These events have sadly all passed, but please keep an eye out for any future opportunities or get in touch to find out more or to book your school trip to the Royal Albert Hall (firstname.lastname@example.org).
There is nothing quite like a live orchestral concert to bring the music of the curriculum to life. School group tickets from just £5 each (including leaders)!
About the Royal Philharmonic Orchestra
The Royal Philharmonic Orchestra’s (RPO) mission to enrich lives through orchestral experiences that are uncompromising in their excellence and inclusive in their appeal, places it at the forefront of music-making in the UK and internationally.
Typically performing approximately 200 concerts a year and with a worldwide live and online audience of more than 60 million people, the Orchestra embraces a broad repertoire that enables it to reach the most diverse audience of any British symphony orchestra.
Whilst artistic integrity remains paramount, the RPO is unafraid to push boundaries and is equally at home recording video game, film and television soundtracks and working with pop stars, as it is performing the great symphonic repertoire.
Upcoming Events: Journeys of Discovery with Vasily Petrenko
Journey through the many facets of the human character, with music as your guide. These concerts are a great way to cover vocal music, instrumental music and the concerto through time as part of your music syllabi.
Mahler Symphony No. 3
Thu 27 Apr | Royal Albert Hall
Riotous, hallucinatory, extraordinary: Mahler’s Third Symphony knows no bounds, taking us from the smallest flower to the mystery of divine love.
Mahler’s famous quote about ‘embracing the world’ in his symphonies finds its fullest expression in this, his longest symphony. In six movements he charts the evolution of nature and mankind. The elemental power of summer is set against the delicacy of the natural world. And the dark night of the soul is broken by the sounds of angels and a ‘great summons’ to love more deeply than ever before.
A symphony filled with music of life-enhancing physicality and breathtaking melodic beauty, it is a story of such breadth and ambition that only Mahler could have dreamed of it, let alone write it.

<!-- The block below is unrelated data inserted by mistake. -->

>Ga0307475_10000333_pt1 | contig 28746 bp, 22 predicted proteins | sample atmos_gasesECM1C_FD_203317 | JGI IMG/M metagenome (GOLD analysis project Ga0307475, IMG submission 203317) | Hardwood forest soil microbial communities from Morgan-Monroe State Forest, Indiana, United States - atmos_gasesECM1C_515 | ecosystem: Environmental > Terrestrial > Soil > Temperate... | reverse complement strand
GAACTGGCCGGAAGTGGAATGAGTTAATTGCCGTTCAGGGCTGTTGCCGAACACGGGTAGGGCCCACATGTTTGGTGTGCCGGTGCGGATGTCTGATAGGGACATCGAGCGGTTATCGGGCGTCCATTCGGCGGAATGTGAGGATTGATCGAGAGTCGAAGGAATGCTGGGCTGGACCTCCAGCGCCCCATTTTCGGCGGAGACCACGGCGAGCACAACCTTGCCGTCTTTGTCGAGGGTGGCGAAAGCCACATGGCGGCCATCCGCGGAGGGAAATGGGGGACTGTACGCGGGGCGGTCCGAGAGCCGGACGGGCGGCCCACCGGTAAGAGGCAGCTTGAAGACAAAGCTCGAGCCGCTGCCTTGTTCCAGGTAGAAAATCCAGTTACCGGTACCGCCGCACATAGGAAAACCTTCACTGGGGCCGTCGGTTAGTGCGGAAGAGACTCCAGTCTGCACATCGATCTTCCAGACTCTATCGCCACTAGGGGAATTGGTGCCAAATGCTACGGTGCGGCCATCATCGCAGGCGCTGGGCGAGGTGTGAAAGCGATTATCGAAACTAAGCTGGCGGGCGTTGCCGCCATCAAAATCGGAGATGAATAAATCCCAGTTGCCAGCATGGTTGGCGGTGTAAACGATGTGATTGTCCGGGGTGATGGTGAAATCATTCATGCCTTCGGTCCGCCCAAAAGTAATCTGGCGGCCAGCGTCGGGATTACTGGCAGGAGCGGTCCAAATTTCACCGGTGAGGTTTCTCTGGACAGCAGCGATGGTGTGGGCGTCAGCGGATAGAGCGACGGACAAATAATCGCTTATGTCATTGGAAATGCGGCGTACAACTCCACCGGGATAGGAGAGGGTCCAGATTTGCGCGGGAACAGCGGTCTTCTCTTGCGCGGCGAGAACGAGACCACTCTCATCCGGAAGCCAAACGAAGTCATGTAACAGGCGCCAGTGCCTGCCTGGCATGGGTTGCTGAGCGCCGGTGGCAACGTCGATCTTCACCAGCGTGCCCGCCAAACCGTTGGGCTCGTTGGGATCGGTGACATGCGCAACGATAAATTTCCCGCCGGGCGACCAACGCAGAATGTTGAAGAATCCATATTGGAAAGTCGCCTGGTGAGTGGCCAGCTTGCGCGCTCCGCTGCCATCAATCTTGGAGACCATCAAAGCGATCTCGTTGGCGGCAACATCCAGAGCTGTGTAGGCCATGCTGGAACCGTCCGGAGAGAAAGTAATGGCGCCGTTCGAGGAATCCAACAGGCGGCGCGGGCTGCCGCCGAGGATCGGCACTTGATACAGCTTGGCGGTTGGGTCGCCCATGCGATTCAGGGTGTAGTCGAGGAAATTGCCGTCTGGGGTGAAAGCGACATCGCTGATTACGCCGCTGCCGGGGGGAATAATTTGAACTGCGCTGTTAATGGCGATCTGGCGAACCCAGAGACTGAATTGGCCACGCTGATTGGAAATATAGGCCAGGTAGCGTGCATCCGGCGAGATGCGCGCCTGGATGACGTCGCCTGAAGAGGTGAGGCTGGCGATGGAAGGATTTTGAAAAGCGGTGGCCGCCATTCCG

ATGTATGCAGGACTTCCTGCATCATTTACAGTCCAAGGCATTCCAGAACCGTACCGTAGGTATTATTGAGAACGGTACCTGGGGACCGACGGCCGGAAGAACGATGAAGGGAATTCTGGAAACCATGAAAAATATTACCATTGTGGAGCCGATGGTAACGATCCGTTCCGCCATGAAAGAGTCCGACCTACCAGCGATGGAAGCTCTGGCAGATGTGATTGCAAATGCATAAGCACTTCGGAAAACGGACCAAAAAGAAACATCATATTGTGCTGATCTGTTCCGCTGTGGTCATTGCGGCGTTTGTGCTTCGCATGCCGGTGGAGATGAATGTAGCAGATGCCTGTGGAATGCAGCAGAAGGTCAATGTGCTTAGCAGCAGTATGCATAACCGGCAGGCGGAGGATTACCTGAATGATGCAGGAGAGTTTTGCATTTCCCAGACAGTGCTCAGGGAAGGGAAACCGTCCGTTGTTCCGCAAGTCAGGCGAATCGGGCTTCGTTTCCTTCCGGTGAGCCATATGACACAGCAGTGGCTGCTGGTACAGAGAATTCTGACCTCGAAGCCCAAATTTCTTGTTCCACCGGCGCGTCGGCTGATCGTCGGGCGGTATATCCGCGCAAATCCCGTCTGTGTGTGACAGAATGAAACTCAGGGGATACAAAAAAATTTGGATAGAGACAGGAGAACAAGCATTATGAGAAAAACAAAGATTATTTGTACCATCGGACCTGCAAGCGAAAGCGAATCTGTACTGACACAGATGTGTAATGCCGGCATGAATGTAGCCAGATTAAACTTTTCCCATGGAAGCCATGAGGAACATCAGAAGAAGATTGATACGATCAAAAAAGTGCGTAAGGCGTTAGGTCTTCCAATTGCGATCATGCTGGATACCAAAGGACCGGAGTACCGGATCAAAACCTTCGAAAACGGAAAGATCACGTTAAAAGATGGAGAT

Prokofiev Violin Concerto No.2 & Berlioz Symphonie fantastique
Wed 10 May 2023, 7.30pm | Royal Festival Hall
Music to transport you into a fantastical world of dreams and nightmares.
Higdon’s blue cathedral is a deeply moving aural experience, both an enthralling concerto for orchestra and a memorial to her recently deceased brother. The listener is beckoned in by ethereal bells before being swept into a cathedral-like space that invites the ‘ecstatic expansion of the soul.’
If you like Prokofiev’s Romeo and Juliet, then you will love his Second Violin Concerto that was written in the same period. It shares the same deeply romantic melodies and youthful energy of the ballet, but with surprises around each corner.
Berlioz’s zany Symphonie Fantastique is equally unpredictable, hallucinatory, even unhinged at times. The work’s protagonist has been spurned by the woman he adores and so chases her in a series of dreams that get ever more desperate. Berlioz captures everything along the way, from gentle yearning to feverish, overwhelming passion.
Tchaikovsky Piano Concerto No.1 & Shostakovich Symphony No.8
Wed 7 Jun | Royal Festival Hall
chaikovsky’s effusive concerto is paired with a symphony that pulls no punches.
Tchaikovsky laboured long and hard on his First Piano Concerto, revising it three times. The result was a work that has stood the test of time, shooting its arrow direct to the heart. All sentiments are there: fury, serenity, joy, and – of course – passion.
Shostakovich’s response to the unfathomable losses of the Second World War was to write a work that did not shy away from the ugliness and chaos of the indiscriminate suffering that had been unleashed. As is so often the case with his music, listening to the Eighth Symphony offers a catharsis, moving from unrelenting pressure to finding final release.
‘All that is dark and evil rots away, and beauty triumphs,’ wrote the composer. And yet the hallmark of Shostakovich is his ambiguity. After the pain and suffering, can anything ever be the same again?